Gov’t agrees 13% carried interest with Atlantic Lithium

Government has inked a deal with Barari DV Ghana Limited, a subsidiary of Atlantic Lithium Limited, which includes a royalty rate of 10 percent and a free carried interest of 13 percent.

The agreement awards Barari DV the inaugural mining lease for lithium extraction at Ewoyaa in the Mfantsiman municipality of the Central Region. The lease covers a 15-year period and incorporates new and enhanced terms intended to ensure that the country benefits, optimally, from this mineral.

This includes an increase in royalty rate, state and local participation, as well as value addition to the mineral mined; and follows the completion of prospecting and feasibility studies by the company, as well as series of negotiations between the state and Barari DV.

The lease covers an area of approximately 42.63 square kilometres, and grants the company exclusive rights to work and produce lithium and associated minerals in the area, in accordance with the country’s mining laws.

Lithium, a key component in the manufacturing of lithium-ion batteries, holds strategic importance as a green mineral in the country’s ongoing energy transition journey.

According to Minister for Lands and Natural Resources, Samuel Jinapor, government took a deliberate decision not to treat this mineral the same way other minerals have been treated. This, he said, necessitated putting in place a special policy for exploitation and management of this mineral before granting any mining lease.

He said after a series of consultations, Cabinet approved a policy for the exploitation and management of green minerals including lithium; and the mining lease granted the company incorporates the policy approved by parliament.

The latest authorisation to the company, which has since been exploring the commercial basis of the mineral deposits, conforms with the country’s mining regulations to grant the company first right of refusal.

“By the mining laws of our country, when a company undertakes exploration and discovers minerals in commercial quantities, the company is entitled to the first right of refusal. That is to say if the company wants to go into the mining, the company is entitled to be given a mining lease to mine,” Mr. Jinapor added.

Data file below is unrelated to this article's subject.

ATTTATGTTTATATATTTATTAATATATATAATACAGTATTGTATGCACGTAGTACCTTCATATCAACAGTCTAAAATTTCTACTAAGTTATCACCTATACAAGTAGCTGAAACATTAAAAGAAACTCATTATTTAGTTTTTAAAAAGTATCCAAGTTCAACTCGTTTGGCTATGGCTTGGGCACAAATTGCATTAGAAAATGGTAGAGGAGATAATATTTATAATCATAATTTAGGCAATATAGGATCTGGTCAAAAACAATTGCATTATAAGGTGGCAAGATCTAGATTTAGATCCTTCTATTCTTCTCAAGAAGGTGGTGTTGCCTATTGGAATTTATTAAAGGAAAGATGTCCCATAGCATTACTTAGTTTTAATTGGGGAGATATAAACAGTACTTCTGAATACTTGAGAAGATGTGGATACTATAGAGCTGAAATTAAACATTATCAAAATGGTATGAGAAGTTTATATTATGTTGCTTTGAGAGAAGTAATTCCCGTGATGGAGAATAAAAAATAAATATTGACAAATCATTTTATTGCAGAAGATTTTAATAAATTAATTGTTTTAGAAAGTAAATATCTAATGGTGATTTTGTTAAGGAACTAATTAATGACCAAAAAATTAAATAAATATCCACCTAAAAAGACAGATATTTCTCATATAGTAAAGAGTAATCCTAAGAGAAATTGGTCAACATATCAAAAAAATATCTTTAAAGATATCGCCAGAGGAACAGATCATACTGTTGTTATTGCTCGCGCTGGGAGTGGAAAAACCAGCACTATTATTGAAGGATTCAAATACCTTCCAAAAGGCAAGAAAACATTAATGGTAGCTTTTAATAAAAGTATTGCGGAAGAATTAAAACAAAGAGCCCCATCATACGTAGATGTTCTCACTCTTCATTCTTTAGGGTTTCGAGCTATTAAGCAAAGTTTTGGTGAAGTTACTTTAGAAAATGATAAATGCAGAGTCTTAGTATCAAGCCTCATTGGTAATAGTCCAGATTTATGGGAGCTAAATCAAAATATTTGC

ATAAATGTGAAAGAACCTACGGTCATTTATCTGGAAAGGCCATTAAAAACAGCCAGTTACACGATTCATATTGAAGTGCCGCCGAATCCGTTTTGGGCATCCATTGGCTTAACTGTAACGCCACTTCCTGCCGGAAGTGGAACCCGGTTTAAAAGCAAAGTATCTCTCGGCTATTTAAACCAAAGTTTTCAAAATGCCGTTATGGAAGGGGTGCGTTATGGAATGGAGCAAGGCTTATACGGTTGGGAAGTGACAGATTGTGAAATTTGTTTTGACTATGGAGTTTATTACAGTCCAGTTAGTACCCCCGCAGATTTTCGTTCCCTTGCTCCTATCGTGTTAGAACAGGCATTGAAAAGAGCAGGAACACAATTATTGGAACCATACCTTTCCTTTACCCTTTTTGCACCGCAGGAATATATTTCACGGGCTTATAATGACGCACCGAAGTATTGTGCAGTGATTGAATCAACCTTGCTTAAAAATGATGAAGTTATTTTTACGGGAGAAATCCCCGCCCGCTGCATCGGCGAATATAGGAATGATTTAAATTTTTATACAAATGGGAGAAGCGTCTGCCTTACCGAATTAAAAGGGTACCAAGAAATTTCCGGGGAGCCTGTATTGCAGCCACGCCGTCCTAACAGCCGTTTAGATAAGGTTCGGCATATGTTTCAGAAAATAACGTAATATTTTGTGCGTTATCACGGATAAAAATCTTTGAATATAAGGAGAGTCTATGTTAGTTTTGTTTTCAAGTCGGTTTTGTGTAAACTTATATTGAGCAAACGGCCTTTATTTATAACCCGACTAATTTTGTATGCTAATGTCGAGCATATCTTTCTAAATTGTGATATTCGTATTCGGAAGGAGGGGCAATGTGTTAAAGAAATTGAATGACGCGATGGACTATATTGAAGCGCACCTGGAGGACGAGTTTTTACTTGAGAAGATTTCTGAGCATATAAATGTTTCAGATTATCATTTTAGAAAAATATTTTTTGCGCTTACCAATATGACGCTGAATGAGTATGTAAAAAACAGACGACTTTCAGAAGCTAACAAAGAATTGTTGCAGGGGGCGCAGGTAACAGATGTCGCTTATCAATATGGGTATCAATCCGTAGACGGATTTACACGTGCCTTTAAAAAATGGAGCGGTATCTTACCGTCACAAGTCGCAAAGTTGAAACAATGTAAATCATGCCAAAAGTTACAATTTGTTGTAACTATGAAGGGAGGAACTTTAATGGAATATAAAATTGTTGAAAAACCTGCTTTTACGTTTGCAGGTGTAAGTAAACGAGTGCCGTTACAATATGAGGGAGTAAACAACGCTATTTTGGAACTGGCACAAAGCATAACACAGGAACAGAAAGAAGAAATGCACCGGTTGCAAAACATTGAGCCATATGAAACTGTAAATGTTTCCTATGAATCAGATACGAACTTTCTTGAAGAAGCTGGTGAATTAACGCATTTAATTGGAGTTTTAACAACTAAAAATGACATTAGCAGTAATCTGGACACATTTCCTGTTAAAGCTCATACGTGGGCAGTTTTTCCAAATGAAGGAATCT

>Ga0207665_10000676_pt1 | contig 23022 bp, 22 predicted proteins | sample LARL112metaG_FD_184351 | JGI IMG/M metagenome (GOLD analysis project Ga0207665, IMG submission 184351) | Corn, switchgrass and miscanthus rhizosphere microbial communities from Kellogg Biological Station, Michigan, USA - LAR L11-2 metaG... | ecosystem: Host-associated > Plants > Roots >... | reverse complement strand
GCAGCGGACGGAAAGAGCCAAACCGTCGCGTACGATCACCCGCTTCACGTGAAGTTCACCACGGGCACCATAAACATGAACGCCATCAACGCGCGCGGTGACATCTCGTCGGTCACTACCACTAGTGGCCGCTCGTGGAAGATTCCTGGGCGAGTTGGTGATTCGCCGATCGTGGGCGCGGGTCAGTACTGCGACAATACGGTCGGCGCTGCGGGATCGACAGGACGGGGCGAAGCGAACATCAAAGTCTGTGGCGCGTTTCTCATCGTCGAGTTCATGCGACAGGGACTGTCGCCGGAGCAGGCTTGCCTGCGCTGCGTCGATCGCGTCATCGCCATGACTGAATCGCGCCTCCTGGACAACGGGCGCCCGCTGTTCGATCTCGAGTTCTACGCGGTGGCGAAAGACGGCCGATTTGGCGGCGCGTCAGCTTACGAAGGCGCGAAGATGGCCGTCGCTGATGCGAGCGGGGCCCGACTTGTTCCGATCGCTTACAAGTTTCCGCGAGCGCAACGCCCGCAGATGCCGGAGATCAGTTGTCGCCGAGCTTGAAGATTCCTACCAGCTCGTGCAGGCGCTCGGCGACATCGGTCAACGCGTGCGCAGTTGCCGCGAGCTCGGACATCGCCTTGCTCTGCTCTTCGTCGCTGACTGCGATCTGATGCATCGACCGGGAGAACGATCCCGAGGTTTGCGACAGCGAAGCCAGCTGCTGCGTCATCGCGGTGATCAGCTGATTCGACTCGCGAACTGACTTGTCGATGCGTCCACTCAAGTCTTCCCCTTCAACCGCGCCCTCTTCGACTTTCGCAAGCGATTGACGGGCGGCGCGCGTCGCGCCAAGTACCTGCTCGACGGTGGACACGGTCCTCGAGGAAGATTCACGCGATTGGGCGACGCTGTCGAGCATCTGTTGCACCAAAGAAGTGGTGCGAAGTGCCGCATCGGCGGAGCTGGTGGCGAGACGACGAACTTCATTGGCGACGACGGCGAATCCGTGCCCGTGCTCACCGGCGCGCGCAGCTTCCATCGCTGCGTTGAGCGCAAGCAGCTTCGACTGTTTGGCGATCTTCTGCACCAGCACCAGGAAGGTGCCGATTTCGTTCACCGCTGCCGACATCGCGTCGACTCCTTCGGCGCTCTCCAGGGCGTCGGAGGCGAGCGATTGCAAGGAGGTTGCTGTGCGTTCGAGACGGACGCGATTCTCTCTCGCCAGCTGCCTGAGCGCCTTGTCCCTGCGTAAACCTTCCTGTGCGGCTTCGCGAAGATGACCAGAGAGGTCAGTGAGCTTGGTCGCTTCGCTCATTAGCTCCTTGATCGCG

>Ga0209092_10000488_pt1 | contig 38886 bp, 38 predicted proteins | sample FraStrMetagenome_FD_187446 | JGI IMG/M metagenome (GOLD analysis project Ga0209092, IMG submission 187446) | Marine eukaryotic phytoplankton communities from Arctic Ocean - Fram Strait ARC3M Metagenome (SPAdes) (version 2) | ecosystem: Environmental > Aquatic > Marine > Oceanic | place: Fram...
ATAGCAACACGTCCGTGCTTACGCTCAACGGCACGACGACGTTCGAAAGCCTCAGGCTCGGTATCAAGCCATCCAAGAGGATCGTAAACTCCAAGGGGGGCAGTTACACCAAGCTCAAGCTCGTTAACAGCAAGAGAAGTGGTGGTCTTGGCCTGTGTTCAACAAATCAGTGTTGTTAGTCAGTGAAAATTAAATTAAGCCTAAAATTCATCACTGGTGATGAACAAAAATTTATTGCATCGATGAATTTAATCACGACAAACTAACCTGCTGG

The minister was speaking at a ceremony in Accra to sign the agreement, and noted that terms give the state greater value in the project. For instance, he said, the royalty rate has been increased to 10 percent from the standard 5 percent, and the state’s free carried interest in the mining operation has been increased from 10 percent to 13 percent.

In addition to the free carried interest, government, through the Minerals Income Investment Fund (MIIF), will acquire an additional 6 percent in the mining operation as well as a 3.06 percent in the company’s parent entity, which is listed on the Australian and London Stock Exchanges.

The minister said the company will also be required to list on the Ghana Stock Exchange (GSE), to ensure Ghanaian entities like pension funds and individuals who want to invest in this business can participate in it.

Furthermore, it will also pay one percent of its revenue into a Community Development Fund – to be utilised for the development of communities impacted by its operations; and will work to establish a chemical plant for processing the lithium.

In the event that the company is unable to establish a chemical plant, it will provide its lithium to any chemical plant established by third parties in the country. This will create more jobs and bring more development into mining communities and the country at large.

He said government acknowledges the impact of mining on host communities, and is committed to ensuring these communities as well as Ghanaians – who are by law the owners of these minerals – benefit from them.

Mr. Jinapor therefore called on the company to adhere strictly to the country’s mining laws and the agreement reached with government, and to ensure they engage in responsible, sustainable and environmentally-sound mining practices.

The Executive Chairman of Atlantic Lithium Limited, Niel Herbert, on his part said the Ewoyaa project is important to the company – and assured to work with government on ensuring effective exploitation of the mineral for the benefit of all parties.

He also pledged the company commitment to abide by laws of the country and ensure a safe mining environment.


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Government has inked a deal with Barari DV Ghana Limited, a subsidiary of Atlantic Lithium Limited, which includes a royalty rate of 10 percent and a free carried interest of 13 percent.